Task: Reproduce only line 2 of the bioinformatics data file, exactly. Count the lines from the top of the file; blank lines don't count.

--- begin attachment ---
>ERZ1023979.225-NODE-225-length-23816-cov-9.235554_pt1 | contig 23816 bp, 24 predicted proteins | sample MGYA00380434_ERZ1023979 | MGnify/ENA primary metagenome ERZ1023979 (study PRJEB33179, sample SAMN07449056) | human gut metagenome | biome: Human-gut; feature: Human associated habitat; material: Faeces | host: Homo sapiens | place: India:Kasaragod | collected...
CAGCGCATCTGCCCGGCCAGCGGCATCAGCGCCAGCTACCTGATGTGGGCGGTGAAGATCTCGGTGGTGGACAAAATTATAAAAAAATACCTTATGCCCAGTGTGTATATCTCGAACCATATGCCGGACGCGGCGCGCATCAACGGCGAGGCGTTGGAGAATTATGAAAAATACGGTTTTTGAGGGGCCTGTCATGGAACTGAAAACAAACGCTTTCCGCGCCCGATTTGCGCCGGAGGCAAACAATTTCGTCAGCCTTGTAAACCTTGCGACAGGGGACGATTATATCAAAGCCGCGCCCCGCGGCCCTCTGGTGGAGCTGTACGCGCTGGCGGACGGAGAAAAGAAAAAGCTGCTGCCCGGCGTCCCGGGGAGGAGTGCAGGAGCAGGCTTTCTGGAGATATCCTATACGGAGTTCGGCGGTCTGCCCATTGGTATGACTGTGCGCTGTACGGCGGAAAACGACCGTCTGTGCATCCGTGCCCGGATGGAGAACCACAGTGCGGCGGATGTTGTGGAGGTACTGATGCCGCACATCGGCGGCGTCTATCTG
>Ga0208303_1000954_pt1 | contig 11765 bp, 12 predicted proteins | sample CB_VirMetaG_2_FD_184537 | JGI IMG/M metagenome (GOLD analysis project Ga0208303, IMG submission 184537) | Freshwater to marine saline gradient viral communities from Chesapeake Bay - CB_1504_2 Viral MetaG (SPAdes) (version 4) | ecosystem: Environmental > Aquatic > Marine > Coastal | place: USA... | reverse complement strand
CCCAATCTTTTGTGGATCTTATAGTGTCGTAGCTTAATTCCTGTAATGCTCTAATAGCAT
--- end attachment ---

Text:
CAGCGCATCTGCCCGGCCAGCGGCATCAGCGCCAGCTACCTGATGTGGGCGGTGAAGATCTCGGTGGTGGACAAAATTATAAAAAAATACCTTATGCCCAGTGTGTATATCTCGAACCATATGCCGGACGCGGCGCGCATCAACGGCGAGGCGTTGGAGAATTATGAAAAATACGGTTTTTGAGGGGCCTGTCATGGAACTGAAAACAAACGCTTTCCGCGCCCGATTTGCGCCGGAGGCAAACAATTTCGTCAGCCTTGTAAACCTTGCGACAGGGGACGATTATATCAAAGCCGCGCCCCGCGGCCCTCTGGTGGAGCTGTACGCGCTGGCGGACGGAGAAAAGAAAAAGCTGCTGCCCGGCGTCCCGGGGAGGAGTGCAGGAGCAGGCTTTCTGGAGATATCCTATACGGAGTTCGGCGGTCTGCCCATTGGTATGACTGTGCGCTGTACGGCGGAAAACGACCGTCTGTGCATCCGTGCCCGGATGGAGAACCACAGTGCGGCGGATGTTGTGGAGGTACTGATGCCGCACATCGGCGGCGTCTATCTG